A doctor discusses the problem of surprise billing for ER patients.
Seems like a fair position to allow billing by out of network doctors, but keeping within a reasonable amount.
Unfortunately, it may not be the equitable solution. I would suggest that ER patients need to be shielded from surprise bills by the very definition of the type of treatment. It is emergency treatment, after all. A patient often has little choice in the matter and may not even be conscious. Most health insurance plans I know of have a blanket fee for ER and they don’t specify where that service can take place. Any ER should do.
So doctors that work on call for ER should expect to abide by the compensation schedule the insurance companies have with the ER’s.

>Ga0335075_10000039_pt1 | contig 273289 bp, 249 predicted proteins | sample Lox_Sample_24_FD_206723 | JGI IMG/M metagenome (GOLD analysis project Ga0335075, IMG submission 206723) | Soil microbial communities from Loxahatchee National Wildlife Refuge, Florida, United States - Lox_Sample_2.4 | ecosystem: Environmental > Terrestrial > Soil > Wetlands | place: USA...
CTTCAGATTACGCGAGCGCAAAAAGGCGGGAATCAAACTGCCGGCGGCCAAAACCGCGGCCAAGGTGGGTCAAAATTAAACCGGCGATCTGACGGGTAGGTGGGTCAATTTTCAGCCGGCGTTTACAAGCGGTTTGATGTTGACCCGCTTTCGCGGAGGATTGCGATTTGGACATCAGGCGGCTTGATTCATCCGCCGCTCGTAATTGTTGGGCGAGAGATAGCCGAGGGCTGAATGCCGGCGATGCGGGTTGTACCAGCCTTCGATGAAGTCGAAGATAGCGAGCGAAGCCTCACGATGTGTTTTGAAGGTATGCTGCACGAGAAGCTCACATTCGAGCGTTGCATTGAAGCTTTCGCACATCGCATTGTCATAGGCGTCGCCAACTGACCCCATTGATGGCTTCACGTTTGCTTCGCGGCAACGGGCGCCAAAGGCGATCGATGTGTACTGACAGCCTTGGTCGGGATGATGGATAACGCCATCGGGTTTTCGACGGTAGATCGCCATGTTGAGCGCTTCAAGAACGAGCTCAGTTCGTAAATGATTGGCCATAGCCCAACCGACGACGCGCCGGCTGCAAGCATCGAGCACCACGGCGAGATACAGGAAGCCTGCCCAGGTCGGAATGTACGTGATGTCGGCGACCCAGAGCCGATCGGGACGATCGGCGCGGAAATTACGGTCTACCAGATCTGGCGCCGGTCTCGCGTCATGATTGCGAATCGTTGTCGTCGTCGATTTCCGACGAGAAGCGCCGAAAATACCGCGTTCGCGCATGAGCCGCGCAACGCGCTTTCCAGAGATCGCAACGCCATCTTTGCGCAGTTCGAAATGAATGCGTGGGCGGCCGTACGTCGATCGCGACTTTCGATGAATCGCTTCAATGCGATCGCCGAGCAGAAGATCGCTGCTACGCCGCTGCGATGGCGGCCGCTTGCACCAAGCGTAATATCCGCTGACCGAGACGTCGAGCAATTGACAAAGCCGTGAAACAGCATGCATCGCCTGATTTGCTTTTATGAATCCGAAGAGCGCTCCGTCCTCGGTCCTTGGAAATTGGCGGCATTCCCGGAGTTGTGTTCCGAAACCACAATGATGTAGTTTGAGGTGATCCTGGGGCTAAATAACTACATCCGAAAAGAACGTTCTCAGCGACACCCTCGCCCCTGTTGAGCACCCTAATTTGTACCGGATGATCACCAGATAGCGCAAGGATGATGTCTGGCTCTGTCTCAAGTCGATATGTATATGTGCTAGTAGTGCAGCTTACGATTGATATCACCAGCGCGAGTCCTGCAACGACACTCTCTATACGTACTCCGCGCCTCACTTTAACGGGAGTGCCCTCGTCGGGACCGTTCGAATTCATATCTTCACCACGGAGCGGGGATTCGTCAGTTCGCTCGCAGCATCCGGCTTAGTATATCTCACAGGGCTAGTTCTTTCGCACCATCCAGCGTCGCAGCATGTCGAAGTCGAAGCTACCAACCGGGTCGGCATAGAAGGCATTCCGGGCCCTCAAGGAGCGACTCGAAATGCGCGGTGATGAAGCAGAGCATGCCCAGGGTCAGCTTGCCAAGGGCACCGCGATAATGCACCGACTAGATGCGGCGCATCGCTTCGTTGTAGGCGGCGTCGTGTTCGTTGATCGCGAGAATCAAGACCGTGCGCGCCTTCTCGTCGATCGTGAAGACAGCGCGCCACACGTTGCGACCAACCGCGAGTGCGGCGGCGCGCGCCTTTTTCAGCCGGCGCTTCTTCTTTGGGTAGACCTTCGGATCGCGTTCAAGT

Next is the surprise bill for elective treatments that might bring in other physicians during surgery for whatever reason. They should accept the billing arrangement with the patient’s lead physician’s plan or not treat. Some of those “surprises” happen when the patient is under anesthesia and is tantamount to a form of extortion, in my opinion.
Of course, this mess is a result of the myriad of insurance companies and plans that put patient care not about the choice of physician, but rather the health plan. And face it, who knows what services might be needed when signing up for health insurance, so picking networks and specialists is almost pointless.